Queer Places:
Mount Trenchard House, Foynes, Co. Limerick, V94 TC95 Ireland
University of Cambridge, 4 Mill Ln, Cambridge CB2 1RZ

Stephen Edmund Spring Rice (31 August 1814 – 9 May 1865), styled The Honourable from 1839 until his death, was an Anglo-Irish civil servant and philanthropist. He served as the Secretary of the British Relief Association between 1847 and 1848. He was part of the Cambridge Apostles.[2]

Spring Rice was the eldest son of Thomas Spring Rice, 1st Baron Monteagle of Brandon and his first wife, Lady Theodosia Pery, daughter of Edmund Pery, 1st Earl of Limerick.[1] He was born at Mount Trenchard House, and educated at Bury St Edmunds Grammar School, Suffolk and Trinity College, Cambridge.

From university, Spring Rice entered the Civil Service. He was appointed Commissioner of Customs in 1838 and Deputy Chairman of the Board of Customs in 1856.[3] He served as High Sheriff of County Limerick in 1837. On 1 January 1847 he attended the inaugural meeting of the British Relief Association, held at the home of his friend Baron Lionel de Rothschild. Spring Rice, whose family owned estates in Munster, had first-hand experience of the Great Irish Famine. As one of only two Irishmen on the Association's Committee, he was appointed its Honorary Secretary.[4] Spring Rice donated £1,050 to the charity himself. The first public donor to the Association was Queen Victoria, who sent a cheque for £1,000 to Spring Rice shortly after the charity's establishment. Spring Rice refused to accept the payment, and immediately wrote to Henry Grey, 3rd Earl Grey to complain that the donation was "not enough".[5][6] This was communicated to the Palace, and the Queen's donation was doubled.[7] His letters show that he regularly clashed with Sir Charles Trevelyan, 1st Baronet about the nature and extent of the British Relief Association's activities, and his influence was pivotal in ensuring the charity's success. Spring Rice's frustration with the overly-bureaucratic approach regarding the giving of government relief was evident in a letter to Trevelyan dated 26 February, when he requested that the Association be allowed to make immediate use of food in government stores, offering instant payment in return.[8] On 15 March 1850 he was made Vice-President of Florence Nightingale's Establishment for Gentlewomen during Illness.[9] Spring Rice was poet throughout his adult life and in 1863 he published in Dublin Irish Crime, A Letter to A. Beresford Hope, a proprietor of the Saturday Review.[10]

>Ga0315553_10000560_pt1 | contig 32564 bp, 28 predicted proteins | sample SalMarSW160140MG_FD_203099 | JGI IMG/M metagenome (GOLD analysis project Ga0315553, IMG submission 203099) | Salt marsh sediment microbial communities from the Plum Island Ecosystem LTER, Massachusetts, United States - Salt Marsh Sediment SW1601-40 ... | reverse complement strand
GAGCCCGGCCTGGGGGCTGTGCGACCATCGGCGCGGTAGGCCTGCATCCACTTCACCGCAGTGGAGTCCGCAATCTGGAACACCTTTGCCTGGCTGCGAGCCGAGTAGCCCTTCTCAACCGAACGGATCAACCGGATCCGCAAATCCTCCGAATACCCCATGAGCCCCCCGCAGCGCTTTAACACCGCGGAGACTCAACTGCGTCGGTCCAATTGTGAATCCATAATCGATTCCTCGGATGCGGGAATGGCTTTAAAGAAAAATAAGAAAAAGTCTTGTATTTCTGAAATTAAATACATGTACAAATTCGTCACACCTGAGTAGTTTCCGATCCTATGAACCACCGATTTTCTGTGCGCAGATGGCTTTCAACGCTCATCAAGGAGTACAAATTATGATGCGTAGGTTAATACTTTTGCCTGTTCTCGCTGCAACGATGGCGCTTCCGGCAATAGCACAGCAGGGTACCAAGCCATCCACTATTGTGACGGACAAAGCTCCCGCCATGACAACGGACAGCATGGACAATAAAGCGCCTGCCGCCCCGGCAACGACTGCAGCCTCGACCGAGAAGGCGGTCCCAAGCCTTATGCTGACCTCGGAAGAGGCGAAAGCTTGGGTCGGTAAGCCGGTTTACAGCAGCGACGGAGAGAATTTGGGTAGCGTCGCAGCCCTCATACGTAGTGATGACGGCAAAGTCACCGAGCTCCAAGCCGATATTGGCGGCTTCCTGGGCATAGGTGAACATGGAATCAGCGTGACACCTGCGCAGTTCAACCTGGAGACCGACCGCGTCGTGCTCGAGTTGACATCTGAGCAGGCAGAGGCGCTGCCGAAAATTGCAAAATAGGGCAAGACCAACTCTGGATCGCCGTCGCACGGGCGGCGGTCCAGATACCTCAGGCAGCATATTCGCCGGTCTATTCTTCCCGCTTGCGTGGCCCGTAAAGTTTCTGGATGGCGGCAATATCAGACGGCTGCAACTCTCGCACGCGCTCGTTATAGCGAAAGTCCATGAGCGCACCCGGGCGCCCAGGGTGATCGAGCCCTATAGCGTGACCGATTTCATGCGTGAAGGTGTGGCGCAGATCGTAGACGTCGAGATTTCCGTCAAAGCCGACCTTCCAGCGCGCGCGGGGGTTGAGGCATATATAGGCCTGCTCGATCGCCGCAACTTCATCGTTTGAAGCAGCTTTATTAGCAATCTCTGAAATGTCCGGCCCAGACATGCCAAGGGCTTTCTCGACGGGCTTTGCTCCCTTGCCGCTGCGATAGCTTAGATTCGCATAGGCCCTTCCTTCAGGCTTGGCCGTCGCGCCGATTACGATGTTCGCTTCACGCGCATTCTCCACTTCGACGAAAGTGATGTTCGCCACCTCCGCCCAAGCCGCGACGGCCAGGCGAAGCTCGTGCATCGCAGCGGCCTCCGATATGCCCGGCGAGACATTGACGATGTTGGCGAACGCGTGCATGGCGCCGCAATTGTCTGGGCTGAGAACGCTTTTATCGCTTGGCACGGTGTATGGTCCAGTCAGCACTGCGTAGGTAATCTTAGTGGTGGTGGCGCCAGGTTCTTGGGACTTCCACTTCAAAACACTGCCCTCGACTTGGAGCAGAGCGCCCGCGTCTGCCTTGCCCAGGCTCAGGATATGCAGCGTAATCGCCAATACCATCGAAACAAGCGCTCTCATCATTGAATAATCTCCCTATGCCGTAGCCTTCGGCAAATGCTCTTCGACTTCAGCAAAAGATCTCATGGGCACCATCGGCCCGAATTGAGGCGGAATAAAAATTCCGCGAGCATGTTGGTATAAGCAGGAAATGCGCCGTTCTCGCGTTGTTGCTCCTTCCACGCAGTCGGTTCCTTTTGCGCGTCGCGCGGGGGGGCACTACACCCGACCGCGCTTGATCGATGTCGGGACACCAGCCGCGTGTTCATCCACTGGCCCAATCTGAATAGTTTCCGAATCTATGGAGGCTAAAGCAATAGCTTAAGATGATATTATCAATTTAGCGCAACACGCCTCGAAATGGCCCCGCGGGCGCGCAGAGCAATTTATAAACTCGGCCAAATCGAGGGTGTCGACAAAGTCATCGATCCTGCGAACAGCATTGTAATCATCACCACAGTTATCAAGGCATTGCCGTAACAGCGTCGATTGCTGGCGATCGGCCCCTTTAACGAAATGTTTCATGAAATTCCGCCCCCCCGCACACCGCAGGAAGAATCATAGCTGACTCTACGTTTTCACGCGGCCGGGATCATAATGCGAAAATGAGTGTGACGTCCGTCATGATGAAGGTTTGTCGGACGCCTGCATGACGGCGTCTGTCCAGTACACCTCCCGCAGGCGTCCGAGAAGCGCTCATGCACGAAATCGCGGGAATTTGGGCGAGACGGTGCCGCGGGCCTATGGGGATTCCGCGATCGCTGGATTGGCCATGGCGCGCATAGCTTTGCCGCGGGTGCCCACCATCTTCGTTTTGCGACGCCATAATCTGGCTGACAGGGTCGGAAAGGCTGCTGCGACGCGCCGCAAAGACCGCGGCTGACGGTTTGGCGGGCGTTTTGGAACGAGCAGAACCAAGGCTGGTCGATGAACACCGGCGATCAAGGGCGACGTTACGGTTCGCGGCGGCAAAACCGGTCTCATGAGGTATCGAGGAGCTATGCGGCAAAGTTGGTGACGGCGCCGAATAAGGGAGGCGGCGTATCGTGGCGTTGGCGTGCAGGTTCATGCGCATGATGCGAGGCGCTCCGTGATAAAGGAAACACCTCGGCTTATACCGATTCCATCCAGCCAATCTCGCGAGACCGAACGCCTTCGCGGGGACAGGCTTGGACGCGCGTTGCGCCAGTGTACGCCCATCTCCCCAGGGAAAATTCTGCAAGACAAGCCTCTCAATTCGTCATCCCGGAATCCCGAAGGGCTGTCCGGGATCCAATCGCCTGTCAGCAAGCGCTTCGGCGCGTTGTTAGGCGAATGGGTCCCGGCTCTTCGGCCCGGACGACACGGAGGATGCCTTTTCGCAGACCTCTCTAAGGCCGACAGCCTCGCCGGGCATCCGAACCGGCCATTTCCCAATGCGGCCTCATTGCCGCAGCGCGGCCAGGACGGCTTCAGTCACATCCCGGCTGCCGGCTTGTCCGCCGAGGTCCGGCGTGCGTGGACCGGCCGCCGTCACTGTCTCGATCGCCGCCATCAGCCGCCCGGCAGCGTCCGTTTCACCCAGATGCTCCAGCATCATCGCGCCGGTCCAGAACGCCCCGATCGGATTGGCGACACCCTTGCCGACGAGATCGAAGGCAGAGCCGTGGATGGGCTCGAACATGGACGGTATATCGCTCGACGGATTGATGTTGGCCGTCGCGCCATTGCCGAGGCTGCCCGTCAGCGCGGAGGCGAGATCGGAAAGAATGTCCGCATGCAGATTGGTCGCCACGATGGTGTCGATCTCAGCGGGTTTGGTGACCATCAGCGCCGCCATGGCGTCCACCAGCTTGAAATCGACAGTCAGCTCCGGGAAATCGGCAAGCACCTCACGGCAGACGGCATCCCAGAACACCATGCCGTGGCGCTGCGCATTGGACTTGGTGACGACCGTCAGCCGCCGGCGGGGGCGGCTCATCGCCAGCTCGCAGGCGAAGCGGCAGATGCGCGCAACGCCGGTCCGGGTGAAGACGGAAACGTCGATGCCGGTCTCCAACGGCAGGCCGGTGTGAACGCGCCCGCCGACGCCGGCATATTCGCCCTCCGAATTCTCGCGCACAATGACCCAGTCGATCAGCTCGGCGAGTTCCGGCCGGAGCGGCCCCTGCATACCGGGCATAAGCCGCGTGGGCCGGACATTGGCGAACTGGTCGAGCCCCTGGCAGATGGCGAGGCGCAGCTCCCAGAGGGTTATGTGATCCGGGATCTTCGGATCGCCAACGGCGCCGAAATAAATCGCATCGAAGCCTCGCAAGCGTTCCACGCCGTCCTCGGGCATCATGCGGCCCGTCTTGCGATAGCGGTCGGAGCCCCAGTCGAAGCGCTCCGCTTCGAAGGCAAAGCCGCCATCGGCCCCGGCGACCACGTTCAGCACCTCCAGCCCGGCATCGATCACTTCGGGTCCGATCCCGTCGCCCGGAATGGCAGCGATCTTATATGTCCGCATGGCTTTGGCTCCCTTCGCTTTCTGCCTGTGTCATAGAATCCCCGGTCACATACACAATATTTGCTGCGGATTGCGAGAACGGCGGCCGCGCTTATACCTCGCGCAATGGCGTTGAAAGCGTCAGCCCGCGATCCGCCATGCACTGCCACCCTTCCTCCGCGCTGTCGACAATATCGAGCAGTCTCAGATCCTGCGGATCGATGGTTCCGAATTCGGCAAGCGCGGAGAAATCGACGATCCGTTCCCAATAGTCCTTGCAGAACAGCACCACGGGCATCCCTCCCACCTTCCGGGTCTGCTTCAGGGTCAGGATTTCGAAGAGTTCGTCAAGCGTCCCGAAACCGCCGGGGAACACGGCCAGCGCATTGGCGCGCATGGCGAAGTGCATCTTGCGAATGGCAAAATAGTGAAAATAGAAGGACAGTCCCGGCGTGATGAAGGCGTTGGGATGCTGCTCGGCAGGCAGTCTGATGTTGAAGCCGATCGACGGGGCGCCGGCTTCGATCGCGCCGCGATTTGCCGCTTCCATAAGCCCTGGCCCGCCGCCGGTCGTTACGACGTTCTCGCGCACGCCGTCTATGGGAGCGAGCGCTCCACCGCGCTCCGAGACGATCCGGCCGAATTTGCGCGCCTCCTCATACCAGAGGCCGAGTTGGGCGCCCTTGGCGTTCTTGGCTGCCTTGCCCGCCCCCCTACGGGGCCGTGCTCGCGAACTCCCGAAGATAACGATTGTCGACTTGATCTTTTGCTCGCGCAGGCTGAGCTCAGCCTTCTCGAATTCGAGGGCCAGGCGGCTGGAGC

He married Ellen Mary Frere, daughter of William Frere, at Grundisburgh, Suffolk on 11 March 1839.[11] Together they had ten children:

Spring Rice died on 9 May 1865 while returning from the Mediterranean on the steamship Tripoli. As he predeceased his father, the family title passed to Spring Rice's son, Thomas, upon the first Baron's death a year later. In 1870, all of Spring Rice's living children were granted the right to bear the title of the child of a baron.[13] Many of his letters are held by the National Library of Ireland and provide an important insight into political and social activity surrounding the Great Irish Famine.

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